Naval History of West Virginia

While West Virginia is lives up to its name, “The Mountain State,” with countless hills and valleys great for outdoor adventures, its unlikely naval ties have left their mark in history.

With a small fleet of 25 vessels named after its cities, places, and people, not to mention the state itself, none were more instrumental that USS West Virginia II (BB 48) in the Pacific Theater during World War II.

At its time, USS West Virginia II (BB 48) represented the height of naval technology due to its impressive armored protection. Although she sank during the attack on Pearl Harbor from Japanese torpedoes and bombs in December 1941, she was refloated in May 1942 and earned an impressive five battle stars for her service in the Pacific.

Many veteran Sailors have come from West Virginia, including Rear Admiral Claud Aston Jones, who received the Medal of Honor for his extraordinary heroism on board USS Memphis in 1916. Jones did everything possible to keep the engines and boilers ready, during a time when the vessel was suffering total destruction during a hurricane near the Dominican Republic. He remained at his post in near total darkness as the boilers exploded, and rushed with two shipmates into the firerooms to save the men inside.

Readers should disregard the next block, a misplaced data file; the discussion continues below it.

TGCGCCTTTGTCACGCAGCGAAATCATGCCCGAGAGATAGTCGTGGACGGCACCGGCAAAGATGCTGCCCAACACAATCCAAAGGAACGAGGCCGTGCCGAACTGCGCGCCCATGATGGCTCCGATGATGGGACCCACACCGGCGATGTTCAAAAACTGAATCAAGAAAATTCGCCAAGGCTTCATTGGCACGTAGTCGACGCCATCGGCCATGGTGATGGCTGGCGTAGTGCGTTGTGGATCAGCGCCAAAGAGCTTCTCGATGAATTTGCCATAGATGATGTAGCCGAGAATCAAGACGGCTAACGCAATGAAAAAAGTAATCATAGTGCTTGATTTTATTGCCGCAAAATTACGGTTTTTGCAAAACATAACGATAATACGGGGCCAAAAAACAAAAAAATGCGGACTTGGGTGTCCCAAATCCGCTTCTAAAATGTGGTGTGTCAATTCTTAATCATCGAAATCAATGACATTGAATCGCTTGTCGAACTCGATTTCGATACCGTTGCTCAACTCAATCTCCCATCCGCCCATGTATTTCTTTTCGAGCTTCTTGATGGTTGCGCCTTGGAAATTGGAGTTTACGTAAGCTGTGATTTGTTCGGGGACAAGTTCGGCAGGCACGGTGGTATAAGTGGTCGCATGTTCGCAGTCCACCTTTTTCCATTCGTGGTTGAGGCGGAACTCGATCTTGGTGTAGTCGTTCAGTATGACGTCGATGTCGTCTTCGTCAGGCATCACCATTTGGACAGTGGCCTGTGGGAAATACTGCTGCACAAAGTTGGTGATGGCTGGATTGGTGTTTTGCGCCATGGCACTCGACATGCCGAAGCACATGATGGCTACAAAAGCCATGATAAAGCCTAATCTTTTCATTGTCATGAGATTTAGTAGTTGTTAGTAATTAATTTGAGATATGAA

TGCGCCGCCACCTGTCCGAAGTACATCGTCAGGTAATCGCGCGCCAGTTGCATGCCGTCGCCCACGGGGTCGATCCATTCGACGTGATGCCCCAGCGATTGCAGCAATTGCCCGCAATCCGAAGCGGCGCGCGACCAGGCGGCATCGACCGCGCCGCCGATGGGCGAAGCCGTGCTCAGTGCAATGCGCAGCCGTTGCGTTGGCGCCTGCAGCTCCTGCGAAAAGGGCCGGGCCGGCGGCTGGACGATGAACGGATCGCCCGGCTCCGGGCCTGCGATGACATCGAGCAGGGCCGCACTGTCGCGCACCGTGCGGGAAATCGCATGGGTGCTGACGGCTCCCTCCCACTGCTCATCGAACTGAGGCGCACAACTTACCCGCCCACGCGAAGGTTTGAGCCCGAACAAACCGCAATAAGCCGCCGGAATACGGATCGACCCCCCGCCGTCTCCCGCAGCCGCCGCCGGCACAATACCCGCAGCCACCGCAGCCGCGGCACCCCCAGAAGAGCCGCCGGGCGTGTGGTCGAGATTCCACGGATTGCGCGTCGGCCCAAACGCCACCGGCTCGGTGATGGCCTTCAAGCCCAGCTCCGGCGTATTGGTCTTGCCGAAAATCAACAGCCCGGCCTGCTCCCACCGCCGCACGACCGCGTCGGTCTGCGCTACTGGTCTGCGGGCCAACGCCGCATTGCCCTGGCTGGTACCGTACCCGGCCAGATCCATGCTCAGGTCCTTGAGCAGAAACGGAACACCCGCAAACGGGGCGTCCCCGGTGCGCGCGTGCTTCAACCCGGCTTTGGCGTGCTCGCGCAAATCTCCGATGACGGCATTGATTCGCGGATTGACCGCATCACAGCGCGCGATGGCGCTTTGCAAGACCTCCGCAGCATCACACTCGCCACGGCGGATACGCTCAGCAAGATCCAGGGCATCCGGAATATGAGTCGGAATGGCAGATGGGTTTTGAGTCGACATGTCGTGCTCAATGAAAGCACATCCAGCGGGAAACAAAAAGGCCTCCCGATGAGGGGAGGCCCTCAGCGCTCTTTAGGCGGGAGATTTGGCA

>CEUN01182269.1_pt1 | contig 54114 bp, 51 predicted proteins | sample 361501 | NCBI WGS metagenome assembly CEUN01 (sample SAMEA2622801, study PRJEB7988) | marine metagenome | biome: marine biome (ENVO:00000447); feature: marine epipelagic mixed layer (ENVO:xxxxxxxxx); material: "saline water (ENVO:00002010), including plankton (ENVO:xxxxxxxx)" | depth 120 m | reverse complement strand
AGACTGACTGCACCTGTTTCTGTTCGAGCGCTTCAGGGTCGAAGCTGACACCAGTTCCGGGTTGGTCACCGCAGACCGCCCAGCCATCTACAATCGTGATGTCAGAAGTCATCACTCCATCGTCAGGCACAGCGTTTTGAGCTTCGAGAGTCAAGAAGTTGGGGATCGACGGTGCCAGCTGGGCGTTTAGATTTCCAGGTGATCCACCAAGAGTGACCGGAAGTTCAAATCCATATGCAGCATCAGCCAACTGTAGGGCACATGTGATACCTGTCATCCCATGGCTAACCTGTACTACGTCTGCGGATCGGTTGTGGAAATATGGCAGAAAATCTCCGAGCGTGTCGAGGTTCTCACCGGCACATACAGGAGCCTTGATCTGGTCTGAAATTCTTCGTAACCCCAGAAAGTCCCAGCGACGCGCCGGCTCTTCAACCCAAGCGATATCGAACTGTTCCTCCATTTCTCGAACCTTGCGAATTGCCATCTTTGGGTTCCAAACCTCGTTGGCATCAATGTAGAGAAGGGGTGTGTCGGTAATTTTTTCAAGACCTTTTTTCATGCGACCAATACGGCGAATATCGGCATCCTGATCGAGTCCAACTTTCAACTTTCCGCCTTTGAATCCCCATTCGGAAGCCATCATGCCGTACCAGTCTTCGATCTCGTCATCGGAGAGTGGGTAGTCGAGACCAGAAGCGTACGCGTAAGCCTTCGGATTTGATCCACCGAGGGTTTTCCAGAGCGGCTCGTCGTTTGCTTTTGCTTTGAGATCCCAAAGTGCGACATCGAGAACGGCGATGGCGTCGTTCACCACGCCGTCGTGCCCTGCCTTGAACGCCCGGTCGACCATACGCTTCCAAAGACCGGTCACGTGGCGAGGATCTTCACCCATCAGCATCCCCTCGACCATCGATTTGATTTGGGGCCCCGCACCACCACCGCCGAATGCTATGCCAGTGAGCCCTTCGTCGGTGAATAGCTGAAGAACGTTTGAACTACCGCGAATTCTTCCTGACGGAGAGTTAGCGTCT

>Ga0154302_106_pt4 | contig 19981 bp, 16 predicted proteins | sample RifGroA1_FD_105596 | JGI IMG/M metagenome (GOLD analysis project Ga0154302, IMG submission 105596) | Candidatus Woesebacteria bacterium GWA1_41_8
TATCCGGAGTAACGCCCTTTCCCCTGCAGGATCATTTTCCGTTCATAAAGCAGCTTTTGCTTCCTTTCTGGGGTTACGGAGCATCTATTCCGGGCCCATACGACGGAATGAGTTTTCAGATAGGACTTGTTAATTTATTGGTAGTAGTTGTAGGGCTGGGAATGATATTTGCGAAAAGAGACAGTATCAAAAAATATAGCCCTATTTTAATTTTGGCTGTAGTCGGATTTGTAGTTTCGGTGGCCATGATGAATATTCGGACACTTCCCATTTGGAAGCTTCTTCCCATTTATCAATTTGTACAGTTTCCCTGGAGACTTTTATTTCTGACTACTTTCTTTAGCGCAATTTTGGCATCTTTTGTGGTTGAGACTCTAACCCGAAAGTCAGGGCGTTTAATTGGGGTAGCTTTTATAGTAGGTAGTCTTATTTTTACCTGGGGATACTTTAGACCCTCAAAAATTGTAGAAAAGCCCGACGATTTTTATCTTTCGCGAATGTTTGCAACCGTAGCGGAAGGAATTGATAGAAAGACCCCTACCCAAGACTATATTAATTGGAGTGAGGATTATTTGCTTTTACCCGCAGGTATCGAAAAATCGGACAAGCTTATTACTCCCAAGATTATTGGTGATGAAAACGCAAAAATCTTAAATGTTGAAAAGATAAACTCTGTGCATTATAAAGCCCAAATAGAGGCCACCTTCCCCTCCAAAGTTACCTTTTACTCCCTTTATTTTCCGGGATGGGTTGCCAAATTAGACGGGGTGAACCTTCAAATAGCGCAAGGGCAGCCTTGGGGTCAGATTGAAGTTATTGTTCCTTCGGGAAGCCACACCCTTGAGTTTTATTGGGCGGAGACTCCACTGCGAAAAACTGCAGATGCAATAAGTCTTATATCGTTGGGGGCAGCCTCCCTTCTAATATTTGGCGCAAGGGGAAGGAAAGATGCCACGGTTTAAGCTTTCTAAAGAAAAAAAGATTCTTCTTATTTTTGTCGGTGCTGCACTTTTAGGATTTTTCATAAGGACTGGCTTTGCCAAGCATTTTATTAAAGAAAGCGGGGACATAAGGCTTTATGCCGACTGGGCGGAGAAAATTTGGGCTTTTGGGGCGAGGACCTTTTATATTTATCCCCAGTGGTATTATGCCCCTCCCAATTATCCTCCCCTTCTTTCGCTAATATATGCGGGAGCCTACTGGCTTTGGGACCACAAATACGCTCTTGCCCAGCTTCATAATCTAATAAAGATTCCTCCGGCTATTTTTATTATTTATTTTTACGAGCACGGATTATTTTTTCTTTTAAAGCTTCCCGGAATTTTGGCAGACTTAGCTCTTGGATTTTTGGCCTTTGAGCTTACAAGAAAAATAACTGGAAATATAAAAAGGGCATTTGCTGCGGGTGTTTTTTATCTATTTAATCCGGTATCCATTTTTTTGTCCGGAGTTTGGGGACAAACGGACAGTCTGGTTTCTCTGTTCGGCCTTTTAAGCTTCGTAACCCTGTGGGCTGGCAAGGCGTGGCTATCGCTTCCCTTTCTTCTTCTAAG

Other notable veterans include Rear Admiral French Ensor Chadwick who served as president of the Naval War College and wrote numerous historic publications, and Ensign Ulvert Mathew Moore who was killed in action during the Battle of Midway on June 4, 1942.

Check out our infographic for more information on the Sailors, ships, and places in West Virginia with ties to naval history and heritage!